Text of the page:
Should Your Mobile App Development Team Choose React Native over Native Development?
So, let the battle begin!
What the fuss is all about
For a long time, Native apps (written in platform-specific languages and using the proprietary tools) were considered the gold standard when it comes to mobile development.
They offer the best performance, trademark look-and-feel, and full access to hardware related features (like support for multi-touch gestures, access to a camera, GPS, calendar, accelerometer and much more).
At the same time, a lot of developers find the promise of cross-platform apps to “write once – deploy everywhere” pretty attractive.
Traditionally HTML5 and Hybrid mobile apps have lagged behind their native counterparts in UI/UX, performance, and features, but the emergence of cross-platform development tech has made it possible for web developers to create fully native apps.
In theory, React Native apps should combine the best of two words with the support of rich native features, signature UI, great performance and the ability to reuse both code and web-development skills to make the development faster (and also cheaper for the clients). But does the tech live up to its promises?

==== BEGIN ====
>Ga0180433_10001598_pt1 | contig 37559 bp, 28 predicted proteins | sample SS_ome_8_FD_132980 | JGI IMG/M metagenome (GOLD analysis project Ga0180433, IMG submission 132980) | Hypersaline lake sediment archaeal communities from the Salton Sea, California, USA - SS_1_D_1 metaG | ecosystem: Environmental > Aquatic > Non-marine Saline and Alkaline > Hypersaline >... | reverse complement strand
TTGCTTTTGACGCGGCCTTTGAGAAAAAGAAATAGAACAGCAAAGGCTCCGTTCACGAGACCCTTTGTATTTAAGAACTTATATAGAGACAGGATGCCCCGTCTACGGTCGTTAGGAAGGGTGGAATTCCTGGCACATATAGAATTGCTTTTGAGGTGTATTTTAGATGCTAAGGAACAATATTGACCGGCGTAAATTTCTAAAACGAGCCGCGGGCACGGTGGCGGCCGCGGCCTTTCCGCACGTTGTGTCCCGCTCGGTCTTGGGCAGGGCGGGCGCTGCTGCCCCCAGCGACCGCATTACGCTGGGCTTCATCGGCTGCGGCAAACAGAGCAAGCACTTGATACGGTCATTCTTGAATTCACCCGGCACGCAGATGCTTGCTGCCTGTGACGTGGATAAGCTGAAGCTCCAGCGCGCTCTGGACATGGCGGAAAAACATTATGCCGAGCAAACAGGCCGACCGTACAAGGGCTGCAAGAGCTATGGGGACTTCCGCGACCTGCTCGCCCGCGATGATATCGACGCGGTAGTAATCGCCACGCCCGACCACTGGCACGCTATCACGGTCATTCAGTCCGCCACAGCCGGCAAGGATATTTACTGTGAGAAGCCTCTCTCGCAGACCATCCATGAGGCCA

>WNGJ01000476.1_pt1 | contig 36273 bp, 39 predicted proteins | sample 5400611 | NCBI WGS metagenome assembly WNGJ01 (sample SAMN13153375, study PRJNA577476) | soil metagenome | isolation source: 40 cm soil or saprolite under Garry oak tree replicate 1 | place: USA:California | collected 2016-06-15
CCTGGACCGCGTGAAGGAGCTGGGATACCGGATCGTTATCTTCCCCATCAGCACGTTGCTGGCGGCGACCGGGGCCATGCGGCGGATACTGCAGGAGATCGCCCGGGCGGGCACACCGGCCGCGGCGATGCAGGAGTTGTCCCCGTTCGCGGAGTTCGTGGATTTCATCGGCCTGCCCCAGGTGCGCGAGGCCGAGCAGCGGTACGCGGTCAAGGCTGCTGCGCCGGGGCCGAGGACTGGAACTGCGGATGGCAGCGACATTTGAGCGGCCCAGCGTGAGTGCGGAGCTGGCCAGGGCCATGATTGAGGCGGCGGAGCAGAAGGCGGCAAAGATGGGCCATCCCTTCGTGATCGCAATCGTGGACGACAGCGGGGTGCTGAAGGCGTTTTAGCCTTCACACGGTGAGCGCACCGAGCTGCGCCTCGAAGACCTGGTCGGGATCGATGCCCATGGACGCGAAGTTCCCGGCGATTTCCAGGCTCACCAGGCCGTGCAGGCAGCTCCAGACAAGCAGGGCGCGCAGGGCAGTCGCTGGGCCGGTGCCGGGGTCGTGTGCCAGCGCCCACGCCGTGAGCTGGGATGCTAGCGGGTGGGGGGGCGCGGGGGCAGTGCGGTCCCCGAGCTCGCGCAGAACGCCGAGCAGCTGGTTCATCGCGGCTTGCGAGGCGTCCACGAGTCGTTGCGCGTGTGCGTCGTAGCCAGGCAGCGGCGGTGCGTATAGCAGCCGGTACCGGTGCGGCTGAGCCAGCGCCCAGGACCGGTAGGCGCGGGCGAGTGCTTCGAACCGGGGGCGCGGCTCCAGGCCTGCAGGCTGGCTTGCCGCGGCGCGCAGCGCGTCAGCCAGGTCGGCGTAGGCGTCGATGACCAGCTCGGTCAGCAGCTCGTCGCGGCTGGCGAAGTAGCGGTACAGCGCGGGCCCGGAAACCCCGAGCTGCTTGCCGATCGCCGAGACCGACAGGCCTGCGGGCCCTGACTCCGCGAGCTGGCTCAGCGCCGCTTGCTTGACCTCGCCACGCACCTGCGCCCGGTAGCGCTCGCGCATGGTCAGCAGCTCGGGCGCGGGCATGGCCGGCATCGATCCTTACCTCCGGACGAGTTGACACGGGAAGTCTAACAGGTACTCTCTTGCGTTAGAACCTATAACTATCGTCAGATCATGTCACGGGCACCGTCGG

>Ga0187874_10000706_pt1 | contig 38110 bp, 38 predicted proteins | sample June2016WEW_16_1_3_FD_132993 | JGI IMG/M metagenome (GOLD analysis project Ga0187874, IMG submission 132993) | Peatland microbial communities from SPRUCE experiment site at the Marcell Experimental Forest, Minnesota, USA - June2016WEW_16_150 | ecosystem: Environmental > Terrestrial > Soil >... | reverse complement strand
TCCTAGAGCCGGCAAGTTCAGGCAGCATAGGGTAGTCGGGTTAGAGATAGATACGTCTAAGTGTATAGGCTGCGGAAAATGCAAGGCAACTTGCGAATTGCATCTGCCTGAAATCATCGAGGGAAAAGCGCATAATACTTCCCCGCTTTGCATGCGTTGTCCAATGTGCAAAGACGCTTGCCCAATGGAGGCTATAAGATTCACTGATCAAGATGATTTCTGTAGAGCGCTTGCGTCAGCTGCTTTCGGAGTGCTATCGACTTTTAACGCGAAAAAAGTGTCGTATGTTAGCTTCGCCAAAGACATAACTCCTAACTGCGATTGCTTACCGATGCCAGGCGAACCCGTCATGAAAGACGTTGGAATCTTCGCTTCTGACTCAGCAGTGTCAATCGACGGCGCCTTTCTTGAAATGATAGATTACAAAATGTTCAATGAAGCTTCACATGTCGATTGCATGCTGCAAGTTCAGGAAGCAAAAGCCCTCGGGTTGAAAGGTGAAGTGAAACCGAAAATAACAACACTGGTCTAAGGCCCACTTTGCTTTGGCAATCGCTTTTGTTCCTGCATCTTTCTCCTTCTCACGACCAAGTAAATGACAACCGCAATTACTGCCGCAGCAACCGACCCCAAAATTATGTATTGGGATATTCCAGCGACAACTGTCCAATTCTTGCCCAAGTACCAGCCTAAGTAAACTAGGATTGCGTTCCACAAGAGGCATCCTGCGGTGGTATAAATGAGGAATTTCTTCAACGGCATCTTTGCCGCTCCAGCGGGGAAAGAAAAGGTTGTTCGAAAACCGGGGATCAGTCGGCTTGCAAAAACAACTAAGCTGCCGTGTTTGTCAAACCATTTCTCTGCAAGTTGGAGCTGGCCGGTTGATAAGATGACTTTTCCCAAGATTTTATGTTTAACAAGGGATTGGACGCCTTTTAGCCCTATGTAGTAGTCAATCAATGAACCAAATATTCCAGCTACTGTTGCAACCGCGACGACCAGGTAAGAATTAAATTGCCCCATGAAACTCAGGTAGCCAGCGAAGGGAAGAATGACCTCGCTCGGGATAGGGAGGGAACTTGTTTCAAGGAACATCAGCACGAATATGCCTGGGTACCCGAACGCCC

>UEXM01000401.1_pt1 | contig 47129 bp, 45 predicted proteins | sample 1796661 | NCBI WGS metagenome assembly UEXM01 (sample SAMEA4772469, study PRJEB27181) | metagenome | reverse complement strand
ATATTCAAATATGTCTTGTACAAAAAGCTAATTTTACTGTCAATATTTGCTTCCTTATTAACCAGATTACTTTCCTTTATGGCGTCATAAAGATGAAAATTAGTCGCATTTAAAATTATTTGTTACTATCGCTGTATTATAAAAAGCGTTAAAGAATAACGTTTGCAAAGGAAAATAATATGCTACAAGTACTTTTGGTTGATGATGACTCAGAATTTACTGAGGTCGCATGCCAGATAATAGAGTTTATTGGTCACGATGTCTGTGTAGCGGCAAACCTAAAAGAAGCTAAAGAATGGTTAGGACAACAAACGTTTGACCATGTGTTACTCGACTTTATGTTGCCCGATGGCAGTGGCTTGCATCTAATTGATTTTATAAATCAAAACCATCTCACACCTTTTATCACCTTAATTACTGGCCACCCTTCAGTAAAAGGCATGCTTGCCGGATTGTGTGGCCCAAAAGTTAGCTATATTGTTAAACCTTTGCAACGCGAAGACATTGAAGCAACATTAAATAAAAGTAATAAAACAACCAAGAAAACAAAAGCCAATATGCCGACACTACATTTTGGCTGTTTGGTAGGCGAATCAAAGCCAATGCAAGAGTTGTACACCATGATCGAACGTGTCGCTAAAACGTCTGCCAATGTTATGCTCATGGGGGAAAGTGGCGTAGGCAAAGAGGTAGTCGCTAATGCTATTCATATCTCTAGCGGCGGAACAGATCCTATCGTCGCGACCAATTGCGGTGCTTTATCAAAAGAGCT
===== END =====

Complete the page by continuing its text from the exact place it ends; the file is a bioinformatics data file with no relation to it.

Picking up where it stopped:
Our R&D team has set out to compare React Native with the best practices of the Native development.
Despite being younger and less widespread, React Native has its own blog and a growing community on GitHub, StackOverflow, Facebook and Twitter. You can also meet other React Native developers in various chats and forums like Reactiflux, React Discuss, Reddit, IRC channels, etc. Also there are more than 270 React Native meetups all over the world.
Despite the advent of cross-platform tech the majority of companies still favor Native apps. In addition to the great library of products made by Apple and Google, such notable apps as Twitter and Telegram are developed natively.
Truth be told, some of them are adopting React Native already, though the Skype app was developed natively, it’s new version is written with React Native.
A growing number of companies is using React Native to develop their apps with the likes of Facebook, Instagram, Tesla, Airbnb and Walmart paving the way.
Development process under the magnifying glass
Differences in structure
React Native is based on the ReactJS library. In React you build your UI with components. Each component controls its own state. The arrangement/composition of these components eventually becomes your UI.
The UI elements in the code are generic/platform-agnostic as well as their styling but they are rendered as native views. This enables you to reuse a great portion of your code and at the same time create a UI that meets Android/iOS guidelines for style and follows the best practices for each platform.
Unlike React Native, most other technologies for cross-platform mobile development render their own UI that have non-native looks and cause a significant overhead.